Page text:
President-elect Donald Trump and congressional Republicans are gearing up for a fight with Democrats over NASA’s global warming budget.
Trump has tapped former Republican Pennsylvania Rep. Bob Walker as a senior adviser to his NASA transition team — a man who thinks NASA should do less “politically correct environmental monitoring” and more space exploration.
“NASA should be focused primarily on deep-space activities rather than Earth-centric work that is better handled by other agencies,” Walker and Peter Navarro, another senior adviser to the Trump campaign, wrote in an October opinion piece. “Human exploration of our entire solar system by the end of this century should be NASA’s focus and goal.”
Spending on earth sciences has increased by 63 percent over the last eight years, making it the largest and fastest growing budget of any NASA science program. The agency now spends more on environmental research than many of its other science functions, including astrophysics and space technology. Those programs only get $781.5 million and $826.7 million, respectively.
“A number of prominent Republicans on Capitol Hill think that NASA should not be involved to the degree that it is in Earth science,” Jeff Foust, a senior writer at the trade publication SpaceNews, told Space.com. “I would certainly expect to see some sort of development in terms of potential reduction to NASA’s Earth science program.”
Climate scientists are already pushing back against the Trump administration.
Dr. Gavin Schmidt, the director of NASA’s Goddard Institute for Space Studies and the agency’s top climate scientist, threatened to resign if Trump stopped funding the agency’s global warming programs.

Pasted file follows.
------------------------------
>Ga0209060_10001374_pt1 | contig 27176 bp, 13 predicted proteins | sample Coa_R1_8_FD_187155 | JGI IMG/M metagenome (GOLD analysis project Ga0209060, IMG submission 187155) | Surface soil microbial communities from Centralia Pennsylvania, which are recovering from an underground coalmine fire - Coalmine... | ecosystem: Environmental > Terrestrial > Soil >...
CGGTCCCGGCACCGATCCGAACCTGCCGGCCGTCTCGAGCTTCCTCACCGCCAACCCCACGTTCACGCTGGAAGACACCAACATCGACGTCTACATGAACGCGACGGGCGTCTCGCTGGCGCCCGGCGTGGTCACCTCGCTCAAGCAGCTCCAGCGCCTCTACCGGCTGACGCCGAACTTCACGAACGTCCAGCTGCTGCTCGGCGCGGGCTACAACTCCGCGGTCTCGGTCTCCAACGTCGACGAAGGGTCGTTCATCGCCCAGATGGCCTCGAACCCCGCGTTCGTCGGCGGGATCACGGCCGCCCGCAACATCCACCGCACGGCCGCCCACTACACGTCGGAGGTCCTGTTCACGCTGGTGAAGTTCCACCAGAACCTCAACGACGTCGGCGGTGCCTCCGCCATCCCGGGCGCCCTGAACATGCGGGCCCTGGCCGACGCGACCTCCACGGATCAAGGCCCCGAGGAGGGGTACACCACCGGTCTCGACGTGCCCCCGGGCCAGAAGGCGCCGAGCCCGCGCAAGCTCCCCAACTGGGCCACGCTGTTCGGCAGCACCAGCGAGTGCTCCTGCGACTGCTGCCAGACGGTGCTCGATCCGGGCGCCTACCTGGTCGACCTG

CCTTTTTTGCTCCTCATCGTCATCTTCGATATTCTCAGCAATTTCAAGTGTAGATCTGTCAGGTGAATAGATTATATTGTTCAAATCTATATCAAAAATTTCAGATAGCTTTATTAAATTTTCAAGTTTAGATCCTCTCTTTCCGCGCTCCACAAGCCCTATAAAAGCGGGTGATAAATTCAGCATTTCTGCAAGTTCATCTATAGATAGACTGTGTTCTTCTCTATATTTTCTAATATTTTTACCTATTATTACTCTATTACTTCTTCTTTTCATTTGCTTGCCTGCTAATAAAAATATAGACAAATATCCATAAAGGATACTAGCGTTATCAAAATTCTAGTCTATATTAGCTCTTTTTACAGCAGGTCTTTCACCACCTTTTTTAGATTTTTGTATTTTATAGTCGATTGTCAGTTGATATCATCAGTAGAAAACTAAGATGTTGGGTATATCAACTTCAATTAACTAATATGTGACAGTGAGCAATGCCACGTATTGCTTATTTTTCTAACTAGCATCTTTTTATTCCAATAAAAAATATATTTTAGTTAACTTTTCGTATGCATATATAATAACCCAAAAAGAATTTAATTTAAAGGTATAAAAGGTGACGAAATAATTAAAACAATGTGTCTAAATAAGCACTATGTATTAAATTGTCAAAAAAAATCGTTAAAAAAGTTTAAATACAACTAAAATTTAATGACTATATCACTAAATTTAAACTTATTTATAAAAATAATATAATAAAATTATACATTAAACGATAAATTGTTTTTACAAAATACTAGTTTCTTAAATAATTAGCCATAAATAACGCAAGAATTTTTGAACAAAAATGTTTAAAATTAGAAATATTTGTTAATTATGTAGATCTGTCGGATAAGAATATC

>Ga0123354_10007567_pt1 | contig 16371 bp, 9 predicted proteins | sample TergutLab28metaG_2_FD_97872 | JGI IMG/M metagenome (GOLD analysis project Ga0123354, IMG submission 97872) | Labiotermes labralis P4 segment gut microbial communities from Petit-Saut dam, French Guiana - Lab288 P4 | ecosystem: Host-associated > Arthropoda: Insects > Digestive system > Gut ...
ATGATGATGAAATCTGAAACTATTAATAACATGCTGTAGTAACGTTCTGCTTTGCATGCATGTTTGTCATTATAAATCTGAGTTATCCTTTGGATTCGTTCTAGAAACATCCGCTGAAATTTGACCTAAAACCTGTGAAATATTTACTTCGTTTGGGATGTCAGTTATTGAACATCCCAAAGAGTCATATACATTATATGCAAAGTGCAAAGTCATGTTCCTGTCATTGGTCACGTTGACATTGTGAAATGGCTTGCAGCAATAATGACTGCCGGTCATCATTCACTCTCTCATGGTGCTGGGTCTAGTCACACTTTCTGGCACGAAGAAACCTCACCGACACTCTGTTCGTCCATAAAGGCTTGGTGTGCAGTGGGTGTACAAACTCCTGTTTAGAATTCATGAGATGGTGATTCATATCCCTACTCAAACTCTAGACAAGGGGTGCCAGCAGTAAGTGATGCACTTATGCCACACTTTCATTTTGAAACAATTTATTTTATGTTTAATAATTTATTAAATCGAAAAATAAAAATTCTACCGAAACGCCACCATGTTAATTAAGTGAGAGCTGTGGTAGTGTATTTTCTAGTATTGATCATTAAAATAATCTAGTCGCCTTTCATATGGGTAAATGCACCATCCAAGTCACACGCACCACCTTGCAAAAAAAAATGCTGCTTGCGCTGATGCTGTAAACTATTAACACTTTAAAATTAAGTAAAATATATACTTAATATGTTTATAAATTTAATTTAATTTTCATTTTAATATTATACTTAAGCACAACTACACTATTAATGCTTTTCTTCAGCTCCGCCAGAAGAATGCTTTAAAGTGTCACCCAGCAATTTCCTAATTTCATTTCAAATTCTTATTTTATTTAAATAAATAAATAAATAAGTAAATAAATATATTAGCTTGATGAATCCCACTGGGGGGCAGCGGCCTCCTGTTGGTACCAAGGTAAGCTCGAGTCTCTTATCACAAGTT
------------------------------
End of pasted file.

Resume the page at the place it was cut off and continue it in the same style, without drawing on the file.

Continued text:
Republicans aren’t the only ones looking to cut environmental science spending.
Experts blame President Obama for delaying plans to send astronauts to Mars until 2030. As early as 2007, then-Sen. Obama called for delaying the Constellation program to replace NASA’s Space Shuttles for five years in order to pay for his education program.
“A crewed Mars mission remains two decades away,” Alexandra Witze, a columnist at the science magazine Nature, wrote in Nature News. “Its schedule is constrained by the funding available to develop the necessary hardware — a new heavy-lift rocket and crew capsule to sustain astronauts in deep space.”
“That is almost exactly the situation NASA was in eight years ago, bar one detail: Obama ditched the Moon as a first stop for astronauts on their way to Mars,” Witze wrote.
Even global warming alarmist Bill Nye the “Science Guy,” who’s also the CEO of the Planetary Society, has criticized Obama’s attempts to cut NASA’s space exploration and planetary science programs in favor of global warming. NASA’s planetary science program has previously held car washes and bake sales to gain political support to maintain funding.
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